A Newspaper art critic once wrote that my art is "archetype" (origins in ancient Greek.) The root word archon means "original or old"; and typos means "pattern, model, or type.” Psychologist, Carl Gustav Jung, believed that archetypes (universal, mythic characters) reside within the collective unconscious of people the world over. Archetypes represent fundamental human motifs of our ever changing experiences which evoke deep emotions.” Other critiques have noted that my work is intense and I use great color choices. I love questions about my art and want my audience to appreciate my creations. My medium is acrylic and oil.

I love pictorial geometry which best describes my digital art and its dimensional approach to design using linear lines, points, triangles, squares, and circles. My photography is much different from my paintings as I love very natural, real world settings where I am able to visualize my finished product. My settings almost always come to me rather than my searching for them.


I was born in December of 1946 in San Diego, Ca., and lived my life in the greater Southern California area. I have loved art from early childhood which seems to run in the maternal side of my family. I have worked in publications, printing productions, website design, and equipment sales, but my most fulfilling work is creating.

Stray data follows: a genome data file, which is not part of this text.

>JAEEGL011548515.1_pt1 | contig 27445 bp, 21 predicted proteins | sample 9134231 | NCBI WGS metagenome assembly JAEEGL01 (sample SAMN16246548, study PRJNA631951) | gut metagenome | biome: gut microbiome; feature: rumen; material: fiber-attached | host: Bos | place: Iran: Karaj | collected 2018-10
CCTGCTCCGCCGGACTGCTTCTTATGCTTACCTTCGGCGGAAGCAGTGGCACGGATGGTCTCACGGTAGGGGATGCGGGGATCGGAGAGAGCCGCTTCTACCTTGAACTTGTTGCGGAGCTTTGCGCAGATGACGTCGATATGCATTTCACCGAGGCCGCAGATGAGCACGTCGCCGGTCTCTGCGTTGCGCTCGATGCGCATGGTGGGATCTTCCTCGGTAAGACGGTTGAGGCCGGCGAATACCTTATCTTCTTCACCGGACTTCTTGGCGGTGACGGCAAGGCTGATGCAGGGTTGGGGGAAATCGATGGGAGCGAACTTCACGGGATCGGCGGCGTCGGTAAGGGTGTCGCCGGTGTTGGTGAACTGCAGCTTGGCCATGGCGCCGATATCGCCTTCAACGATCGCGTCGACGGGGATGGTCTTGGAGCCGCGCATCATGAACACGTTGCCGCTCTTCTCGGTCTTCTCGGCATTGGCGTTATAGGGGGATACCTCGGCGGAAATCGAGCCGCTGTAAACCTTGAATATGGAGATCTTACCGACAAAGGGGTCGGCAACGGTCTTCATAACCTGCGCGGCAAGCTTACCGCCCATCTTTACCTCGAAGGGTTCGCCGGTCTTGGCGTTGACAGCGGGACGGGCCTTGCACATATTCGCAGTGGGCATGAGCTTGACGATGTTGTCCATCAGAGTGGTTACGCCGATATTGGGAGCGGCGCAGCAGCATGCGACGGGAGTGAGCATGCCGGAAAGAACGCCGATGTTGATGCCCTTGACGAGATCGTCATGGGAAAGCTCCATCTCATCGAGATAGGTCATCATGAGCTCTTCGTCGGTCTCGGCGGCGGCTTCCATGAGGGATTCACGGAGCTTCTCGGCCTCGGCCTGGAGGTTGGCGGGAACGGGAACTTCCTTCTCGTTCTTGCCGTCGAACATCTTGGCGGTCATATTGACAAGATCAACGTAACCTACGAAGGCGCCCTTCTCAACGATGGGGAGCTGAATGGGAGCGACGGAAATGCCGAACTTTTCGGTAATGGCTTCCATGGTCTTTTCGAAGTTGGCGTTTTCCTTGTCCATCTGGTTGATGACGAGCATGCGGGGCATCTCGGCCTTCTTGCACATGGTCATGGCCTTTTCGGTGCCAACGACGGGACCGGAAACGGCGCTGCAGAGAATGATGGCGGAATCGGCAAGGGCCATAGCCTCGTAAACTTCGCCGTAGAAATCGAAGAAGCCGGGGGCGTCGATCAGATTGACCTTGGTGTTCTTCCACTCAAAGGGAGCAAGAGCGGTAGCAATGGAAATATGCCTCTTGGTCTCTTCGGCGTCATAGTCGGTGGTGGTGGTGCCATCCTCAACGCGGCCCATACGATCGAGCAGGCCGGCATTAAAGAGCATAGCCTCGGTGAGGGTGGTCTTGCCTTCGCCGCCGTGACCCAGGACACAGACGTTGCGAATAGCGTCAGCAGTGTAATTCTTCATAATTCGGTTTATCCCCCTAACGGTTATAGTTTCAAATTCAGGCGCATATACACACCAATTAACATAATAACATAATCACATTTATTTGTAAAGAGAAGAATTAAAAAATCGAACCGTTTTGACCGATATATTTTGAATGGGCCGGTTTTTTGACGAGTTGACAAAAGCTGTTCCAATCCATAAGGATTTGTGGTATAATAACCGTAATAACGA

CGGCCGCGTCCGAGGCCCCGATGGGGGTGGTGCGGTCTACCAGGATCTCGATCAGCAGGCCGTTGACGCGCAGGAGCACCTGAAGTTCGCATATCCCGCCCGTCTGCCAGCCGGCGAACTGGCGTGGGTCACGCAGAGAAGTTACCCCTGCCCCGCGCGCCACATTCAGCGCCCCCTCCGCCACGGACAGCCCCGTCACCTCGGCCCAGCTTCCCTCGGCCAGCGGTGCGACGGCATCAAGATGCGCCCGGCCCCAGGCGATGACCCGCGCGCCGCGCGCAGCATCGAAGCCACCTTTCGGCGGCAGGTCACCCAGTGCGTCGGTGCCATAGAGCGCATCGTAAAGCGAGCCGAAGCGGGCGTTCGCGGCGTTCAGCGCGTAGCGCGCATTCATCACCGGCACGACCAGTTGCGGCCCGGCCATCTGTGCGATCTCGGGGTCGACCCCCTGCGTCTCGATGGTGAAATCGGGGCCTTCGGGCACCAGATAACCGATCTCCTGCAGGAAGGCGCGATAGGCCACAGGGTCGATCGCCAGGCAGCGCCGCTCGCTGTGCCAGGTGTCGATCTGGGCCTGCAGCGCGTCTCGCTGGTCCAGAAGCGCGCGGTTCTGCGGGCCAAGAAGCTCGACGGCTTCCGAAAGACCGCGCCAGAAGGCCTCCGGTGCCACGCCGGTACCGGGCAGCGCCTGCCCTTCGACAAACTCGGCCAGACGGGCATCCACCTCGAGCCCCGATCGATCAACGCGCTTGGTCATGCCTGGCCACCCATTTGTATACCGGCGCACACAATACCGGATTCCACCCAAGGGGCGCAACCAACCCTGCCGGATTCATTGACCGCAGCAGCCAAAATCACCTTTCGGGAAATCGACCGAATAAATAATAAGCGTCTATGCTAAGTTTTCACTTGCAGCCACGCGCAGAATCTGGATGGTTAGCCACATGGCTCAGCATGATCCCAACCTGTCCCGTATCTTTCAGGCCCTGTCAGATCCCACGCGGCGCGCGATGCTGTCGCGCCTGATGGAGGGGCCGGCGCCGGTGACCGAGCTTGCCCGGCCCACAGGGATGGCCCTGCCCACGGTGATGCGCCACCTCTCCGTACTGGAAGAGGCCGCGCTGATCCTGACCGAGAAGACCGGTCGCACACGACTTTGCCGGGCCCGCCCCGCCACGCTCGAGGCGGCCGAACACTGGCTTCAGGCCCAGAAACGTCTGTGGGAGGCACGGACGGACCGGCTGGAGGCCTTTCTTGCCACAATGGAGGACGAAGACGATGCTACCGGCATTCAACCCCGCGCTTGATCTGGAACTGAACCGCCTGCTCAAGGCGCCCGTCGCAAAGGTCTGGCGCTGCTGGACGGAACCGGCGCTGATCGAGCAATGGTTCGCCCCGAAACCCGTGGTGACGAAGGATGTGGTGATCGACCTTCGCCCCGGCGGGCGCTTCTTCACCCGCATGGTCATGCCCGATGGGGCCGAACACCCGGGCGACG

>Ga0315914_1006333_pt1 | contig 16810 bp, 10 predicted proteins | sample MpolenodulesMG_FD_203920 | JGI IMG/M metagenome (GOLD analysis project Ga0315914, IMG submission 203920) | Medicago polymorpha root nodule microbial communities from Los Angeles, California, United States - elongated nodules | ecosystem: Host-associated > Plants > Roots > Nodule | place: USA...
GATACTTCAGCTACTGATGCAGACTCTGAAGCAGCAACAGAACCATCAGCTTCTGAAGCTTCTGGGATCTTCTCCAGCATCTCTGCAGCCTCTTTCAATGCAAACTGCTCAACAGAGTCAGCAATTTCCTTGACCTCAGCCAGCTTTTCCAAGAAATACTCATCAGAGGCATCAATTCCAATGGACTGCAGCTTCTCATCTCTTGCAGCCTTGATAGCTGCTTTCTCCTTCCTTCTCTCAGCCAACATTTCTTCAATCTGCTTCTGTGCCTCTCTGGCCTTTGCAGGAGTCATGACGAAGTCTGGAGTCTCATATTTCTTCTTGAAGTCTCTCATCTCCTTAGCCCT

I have a Bachelors degree from CSU-Northridge (California) in fine art (painting,) and a second major in Chicano Studies with an emphasis on Chicano/Latin American studies and Pre- Columbian culture.

While attending CSU, I was given an opportunity to study in Mexico City under the direction of David Alfaro Siqueiros. I am truly grateful to Burt Corona (immigration/labor organizer in the 70’s) for giving me a letter of introduction to El Maestro Siqueiros.